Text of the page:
The pentatricopeptide repeat modules of PPR proteins are key to their sequence-specific binding to RNAs. Gene families encoding PPR proteins are greatly expanded in land plants where hundreds of them participate in RNA maturation, mainly in mitochondria and chloroplasts. Many plant PPR proteins contain additional carboxyterminal domains and have been identified as essential factors for specific events of C-to-U RNA editing, which is abundant in the two endosymbiotic plant organelles. Among those carboxyterminal domain additions to plant PPR proteins, the so-called DYW domain is particularly interesting given its similarity to cytidine deaminases. The frequency of organelle C-to-U RNA editing and the diversity of DYW-type PPR proteins correlate well in plants and both were recently identified outside of land plants, in the protist Naegleria gruberi. Here we present a systematic survey of PPR protein genes and report on the identification of additional DYW-type PPR proteins in the protists Acanthamoeba castellanii, Malawimonas jakobiformis, and Physarum polycephalum. Moreover, DYW domains were also found in basal branches of multi-cellular lineages outside of land plants, including the alga Nitella flexilis and the rotifers Adineta ricciae and Philodina roseola. Intriguingly, the well-characterized and curious patterns of mitochondrial RNA editing in the slime mold Physarum also include examples of C-to-U changes. Finally, we identify candidate sites for mitochondrial RNA editing in Malawimonas, further supporting a link between DYW-type PPR proteins and C-to-U editing, which may have remained hitherto unnoticed in additional eukaryote lineages. Source


Moran V.A.,Center for Molecular Biology | Perera R.J.,Sanford Burnham Institute for Medical Research | Khalil A.M.,Center for Molecular Biology | Khalil A.M.,Case Western Reserve University
Nucleic Acids Research | Year: 2012

The recent discovery that the human and other mammalian genomes produce thousands of long non-coding RNAs (lncRNAs) raises many fascinating questions. These mRNA-like molecules, which lack significant protein-coding capacity, have been implicated in a wide range of biological functions through diverse and as yet poorly understood molecular mechanisms. Despite some recent insights into how lncRNAs function in such diverse cellular processes as regulation of gene expression and assembly of cellular structures, by and large, the key questions regarding lncRNA mechanisms remain to be answered. In this review, we discuss recent advances in understanding the biology of lncRNAs and propose avenues of investigation that may lead to fundamental new insights into their functions and mechanisms of action. Finally, as numerous lncRNAs are dysregulated in human diseases and disorders, we also discuss potential roles for these molecules in human health. © The Author(s) 2012. Source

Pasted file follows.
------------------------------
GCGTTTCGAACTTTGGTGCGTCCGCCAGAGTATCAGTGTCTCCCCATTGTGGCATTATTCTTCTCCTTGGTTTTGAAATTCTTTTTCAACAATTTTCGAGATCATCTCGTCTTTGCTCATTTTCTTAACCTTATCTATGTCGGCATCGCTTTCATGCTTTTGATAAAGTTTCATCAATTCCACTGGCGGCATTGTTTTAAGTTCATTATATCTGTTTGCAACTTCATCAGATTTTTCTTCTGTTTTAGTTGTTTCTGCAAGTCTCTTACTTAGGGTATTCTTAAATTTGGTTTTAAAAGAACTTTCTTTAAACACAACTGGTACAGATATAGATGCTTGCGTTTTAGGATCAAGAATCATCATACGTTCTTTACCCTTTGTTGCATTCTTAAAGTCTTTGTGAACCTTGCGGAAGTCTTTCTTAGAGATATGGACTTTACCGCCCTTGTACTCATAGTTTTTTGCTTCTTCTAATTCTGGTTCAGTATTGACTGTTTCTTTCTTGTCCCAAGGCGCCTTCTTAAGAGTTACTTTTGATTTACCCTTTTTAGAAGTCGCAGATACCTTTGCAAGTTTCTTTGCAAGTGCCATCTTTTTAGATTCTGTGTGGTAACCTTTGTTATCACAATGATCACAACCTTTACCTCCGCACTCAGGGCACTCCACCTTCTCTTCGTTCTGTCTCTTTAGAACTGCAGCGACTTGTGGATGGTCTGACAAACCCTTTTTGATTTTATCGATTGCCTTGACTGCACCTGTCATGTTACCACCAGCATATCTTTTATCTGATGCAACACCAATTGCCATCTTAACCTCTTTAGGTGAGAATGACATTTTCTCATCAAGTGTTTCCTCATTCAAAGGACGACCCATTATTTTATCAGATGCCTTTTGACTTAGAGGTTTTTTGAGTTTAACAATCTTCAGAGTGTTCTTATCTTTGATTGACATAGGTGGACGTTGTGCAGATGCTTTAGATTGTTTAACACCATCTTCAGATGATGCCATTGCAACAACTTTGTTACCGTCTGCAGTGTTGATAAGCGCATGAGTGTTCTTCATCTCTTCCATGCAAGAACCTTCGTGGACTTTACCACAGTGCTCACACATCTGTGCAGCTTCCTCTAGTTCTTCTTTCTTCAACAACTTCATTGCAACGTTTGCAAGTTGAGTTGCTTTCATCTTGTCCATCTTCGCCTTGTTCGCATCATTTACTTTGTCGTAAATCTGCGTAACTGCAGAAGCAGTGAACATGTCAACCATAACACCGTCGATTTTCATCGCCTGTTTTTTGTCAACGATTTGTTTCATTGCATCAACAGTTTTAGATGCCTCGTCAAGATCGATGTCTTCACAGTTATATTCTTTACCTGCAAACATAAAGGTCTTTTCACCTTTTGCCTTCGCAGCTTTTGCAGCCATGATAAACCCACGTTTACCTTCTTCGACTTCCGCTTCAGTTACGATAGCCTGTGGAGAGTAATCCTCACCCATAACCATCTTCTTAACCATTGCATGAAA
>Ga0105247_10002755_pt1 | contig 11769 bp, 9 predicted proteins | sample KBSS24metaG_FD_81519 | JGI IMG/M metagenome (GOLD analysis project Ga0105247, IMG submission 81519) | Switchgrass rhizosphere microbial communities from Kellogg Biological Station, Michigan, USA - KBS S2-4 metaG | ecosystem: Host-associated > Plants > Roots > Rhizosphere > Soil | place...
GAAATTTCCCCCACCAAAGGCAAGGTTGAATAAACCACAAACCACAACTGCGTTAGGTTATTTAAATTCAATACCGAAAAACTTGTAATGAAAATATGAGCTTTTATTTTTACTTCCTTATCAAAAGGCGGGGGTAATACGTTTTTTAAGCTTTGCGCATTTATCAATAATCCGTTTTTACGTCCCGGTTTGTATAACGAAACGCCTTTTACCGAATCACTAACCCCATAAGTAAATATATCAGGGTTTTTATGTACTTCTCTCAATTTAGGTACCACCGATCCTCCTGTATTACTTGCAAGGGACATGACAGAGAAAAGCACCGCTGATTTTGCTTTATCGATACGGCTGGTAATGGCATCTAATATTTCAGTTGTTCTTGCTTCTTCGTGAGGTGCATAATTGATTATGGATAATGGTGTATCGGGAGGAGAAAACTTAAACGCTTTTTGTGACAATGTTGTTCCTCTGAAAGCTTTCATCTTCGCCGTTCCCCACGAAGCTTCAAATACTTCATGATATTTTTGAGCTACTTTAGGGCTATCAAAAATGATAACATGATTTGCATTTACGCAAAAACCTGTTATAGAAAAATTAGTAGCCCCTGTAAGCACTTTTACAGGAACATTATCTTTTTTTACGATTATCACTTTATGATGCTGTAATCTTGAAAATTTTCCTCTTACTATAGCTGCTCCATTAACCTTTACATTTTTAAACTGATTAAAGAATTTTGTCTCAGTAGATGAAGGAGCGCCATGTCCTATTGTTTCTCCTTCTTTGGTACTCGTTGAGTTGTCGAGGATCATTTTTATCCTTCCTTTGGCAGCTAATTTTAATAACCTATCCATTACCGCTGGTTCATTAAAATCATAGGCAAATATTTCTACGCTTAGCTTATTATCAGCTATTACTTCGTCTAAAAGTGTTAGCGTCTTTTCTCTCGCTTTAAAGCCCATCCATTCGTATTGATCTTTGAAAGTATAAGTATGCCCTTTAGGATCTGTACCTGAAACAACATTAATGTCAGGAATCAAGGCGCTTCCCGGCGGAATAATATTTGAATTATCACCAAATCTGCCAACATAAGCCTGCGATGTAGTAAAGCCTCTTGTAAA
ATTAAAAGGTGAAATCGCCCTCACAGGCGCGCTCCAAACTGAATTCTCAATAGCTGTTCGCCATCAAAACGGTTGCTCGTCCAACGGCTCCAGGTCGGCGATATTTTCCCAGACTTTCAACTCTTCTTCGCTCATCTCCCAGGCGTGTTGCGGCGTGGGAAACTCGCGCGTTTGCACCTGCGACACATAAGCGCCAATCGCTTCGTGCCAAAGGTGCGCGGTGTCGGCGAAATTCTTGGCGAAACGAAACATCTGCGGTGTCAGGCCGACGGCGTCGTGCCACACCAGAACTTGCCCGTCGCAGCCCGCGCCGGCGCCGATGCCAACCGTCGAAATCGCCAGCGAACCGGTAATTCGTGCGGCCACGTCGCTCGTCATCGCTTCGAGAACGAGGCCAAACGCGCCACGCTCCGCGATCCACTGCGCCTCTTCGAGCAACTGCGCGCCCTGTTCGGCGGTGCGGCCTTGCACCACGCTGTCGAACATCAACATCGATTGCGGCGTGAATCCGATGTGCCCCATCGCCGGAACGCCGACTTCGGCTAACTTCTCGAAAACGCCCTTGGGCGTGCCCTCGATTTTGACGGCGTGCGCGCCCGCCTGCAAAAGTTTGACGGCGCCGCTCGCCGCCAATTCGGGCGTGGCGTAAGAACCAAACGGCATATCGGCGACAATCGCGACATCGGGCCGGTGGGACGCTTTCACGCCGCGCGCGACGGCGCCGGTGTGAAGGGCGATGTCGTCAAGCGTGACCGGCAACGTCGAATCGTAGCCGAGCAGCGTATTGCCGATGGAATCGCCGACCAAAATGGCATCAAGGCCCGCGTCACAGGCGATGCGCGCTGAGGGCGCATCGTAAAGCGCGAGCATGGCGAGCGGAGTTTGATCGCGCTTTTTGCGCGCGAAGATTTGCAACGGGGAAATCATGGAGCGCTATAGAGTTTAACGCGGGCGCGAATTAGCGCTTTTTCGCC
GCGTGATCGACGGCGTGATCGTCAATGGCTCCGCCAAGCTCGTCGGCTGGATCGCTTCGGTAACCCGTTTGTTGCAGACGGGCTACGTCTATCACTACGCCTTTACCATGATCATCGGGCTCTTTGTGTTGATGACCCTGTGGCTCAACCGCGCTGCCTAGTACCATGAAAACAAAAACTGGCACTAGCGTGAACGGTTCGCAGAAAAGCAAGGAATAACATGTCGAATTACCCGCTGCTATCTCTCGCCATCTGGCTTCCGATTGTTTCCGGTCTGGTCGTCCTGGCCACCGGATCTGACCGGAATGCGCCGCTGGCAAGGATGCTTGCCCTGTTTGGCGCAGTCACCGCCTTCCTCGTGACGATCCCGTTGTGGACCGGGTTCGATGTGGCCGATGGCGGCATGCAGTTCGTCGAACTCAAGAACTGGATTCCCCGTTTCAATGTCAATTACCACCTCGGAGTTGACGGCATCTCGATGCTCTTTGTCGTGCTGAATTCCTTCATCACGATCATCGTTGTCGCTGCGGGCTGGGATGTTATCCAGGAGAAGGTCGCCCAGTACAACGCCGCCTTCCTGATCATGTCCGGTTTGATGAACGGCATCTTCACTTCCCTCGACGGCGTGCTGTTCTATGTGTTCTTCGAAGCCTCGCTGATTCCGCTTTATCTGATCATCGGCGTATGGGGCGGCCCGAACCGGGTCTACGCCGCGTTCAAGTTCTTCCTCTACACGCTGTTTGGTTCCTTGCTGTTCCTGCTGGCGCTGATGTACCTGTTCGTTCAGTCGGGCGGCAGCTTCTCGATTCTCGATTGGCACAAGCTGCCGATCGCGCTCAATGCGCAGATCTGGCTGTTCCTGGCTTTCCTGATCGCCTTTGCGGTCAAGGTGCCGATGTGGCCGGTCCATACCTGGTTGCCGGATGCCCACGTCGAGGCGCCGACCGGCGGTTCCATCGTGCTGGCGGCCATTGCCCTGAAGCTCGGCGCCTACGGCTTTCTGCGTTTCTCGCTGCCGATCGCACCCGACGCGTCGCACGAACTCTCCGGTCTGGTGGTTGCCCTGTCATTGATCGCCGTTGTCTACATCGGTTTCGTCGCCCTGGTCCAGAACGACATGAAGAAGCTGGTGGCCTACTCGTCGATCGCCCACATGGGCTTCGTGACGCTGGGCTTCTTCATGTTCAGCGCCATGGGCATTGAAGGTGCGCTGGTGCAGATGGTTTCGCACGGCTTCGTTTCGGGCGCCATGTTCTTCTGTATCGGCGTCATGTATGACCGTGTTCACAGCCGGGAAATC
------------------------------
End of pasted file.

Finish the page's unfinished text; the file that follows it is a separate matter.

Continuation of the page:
Perriman R.,Center for Molecular Biology | Ares Jr. M.,Center for Molecular Biology
Molecular Cell | Year: 2010

U2 snRNA-intron branchpoint pairing is a critical step in pre-mRNA recognition by the splicing apparatus, but the mechanism by which these two RNAs engage each other is unknown. Here, we identify a U2 snRNA structure, the branchpoint-interacting stem loop (BSL), which presents the U2 nucleotides that will contact the intron. We provide evidence that the BSL forms prior to interaction with the intron and is disrupted by the DExD/H protein Prp5p during engagement of the snRNA with the intron. In vitro splicing complex assembly in a BSL-destabilized mutant extract suggests that the BSL is required at a previously unrecognized step between commitment complex and prespliceosome formation. The extreme evolutionary conservation of the BSL suggests that it represents an ancient structural solution to the problem of intron branchpoint recognition by dynamic RNA elements that must serve multiple functions at other times during splicing. © 2010 Elsevier Inc. All rights reserved. Source